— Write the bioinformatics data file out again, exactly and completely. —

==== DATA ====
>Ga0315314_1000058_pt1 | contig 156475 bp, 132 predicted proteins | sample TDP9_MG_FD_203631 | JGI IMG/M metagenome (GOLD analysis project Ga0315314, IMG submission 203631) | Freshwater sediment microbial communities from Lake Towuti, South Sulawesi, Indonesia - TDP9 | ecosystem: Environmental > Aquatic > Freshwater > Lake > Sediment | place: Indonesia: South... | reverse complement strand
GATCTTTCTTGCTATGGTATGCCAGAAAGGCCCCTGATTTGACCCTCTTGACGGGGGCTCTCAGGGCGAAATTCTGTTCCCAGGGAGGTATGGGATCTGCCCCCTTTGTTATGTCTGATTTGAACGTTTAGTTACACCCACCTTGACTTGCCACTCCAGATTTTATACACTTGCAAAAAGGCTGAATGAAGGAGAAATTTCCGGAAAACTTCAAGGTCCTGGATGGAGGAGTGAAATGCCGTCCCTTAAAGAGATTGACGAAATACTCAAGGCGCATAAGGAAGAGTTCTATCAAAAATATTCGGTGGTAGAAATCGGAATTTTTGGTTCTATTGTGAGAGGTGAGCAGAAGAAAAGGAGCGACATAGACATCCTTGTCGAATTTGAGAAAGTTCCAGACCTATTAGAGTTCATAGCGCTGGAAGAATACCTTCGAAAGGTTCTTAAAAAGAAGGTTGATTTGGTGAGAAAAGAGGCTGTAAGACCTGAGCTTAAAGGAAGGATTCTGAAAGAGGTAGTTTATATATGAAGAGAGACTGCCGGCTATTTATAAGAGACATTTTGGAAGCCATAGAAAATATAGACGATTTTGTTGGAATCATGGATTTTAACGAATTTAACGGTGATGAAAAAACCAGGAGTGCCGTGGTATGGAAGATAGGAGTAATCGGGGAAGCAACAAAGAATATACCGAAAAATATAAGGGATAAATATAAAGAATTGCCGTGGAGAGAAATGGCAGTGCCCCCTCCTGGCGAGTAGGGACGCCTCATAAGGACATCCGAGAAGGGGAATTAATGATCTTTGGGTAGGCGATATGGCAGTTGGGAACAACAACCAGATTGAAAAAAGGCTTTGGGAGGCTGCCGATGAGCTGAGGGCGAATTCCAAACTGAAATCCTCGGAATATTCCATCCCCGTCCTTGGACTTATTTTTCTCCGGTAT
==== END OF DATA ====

>Ga0315314_1000058_pt1 | contig 156475 bp, 132 predicted proteins | sample TDP9_MG_FD_203631 | JGI IMG/M metagenome (GOLD analysis project Ga0315314, IMG submission 203631) | Freshwater sediment microbial communities from Lake Towuti, South Sulawesi, Indonesia - TDP9 | ecosystem: Environmental > Aquatic > Freshwater > Lake > Sediment | place: Indonesia: South... | reverse complement strand
GATCTTTCTTGCTATGGTATGCCAGAAAGGCCCCTGATTTGACCCTCTTGACGGGGGCTCTCAGGGCGAAATTCTGTTCCCAGGGAGGTATGGGATCTGCCCCCTTTGTTATGTCTGATTTGAACGTTTAGTTACACCCACCTTGACTTGCCACTCCAGATTTTATACACTTGCAAAAAGGCTGAATGAAGGAGAAATTTCCGGAAAACTTCAAGGTCCTGGATGGAGGAGTGAAATGCCGTCCCTTAAAGAGATTGACGAAATACTCAAGGCGCATAAGGAAGAGTTCTATCAAAAATATTCGGTGGTAGAAATCGGAATTTTTGGTTCTATTGTGAGAGGTGAGCAGAAGAAAAGGAGCGACATAGACATCCTTGTCGAATTTGAGAAAGTTCCAGACCTATTAGAGTTCATAGCGCTGGAAGAATACCTTCGAAAGGTTCTTAAAAAGAAGGTTGATTTGGTGAGAAAAGAGGCTGTAAGACCTGAGCTTAAAGGAAGGATTCTGAAAGAGGTAGTTTATATATGAAGAGAGACTGCCGGCTATTTATAAGAGACATTTTGGAAGCCATAGAAAATATAGACGATTTTGTTGGAATCATGGATTTTAACGAATTTAACGGTGATGAAAAAACCAGGAGTGCCGTGGTATGGAAGATAGGAGTAATCGGGGAAGCAACAAAGAATATACCGAAAAATATAAGGGATAAATATAAAGAATTGCCGTGGAGAGAAATGGCAGTGCCCCCTCCTGGCGAGTAGGGACGCCTCATAAGGACATCCGAGAAGGGGAATTAATGATCTTTGGGTAGGCGATATGGCAGTTGGGAACAACAACCAGATTGAAAAAAGGCTTTGGGAGGCTGCCGATGAGCTGAGGGCGAATTCCAAACTGAAATCCTCGGAATATTCCATCCCCGTCCTTGGACTTATTTTTCTCCGGTAT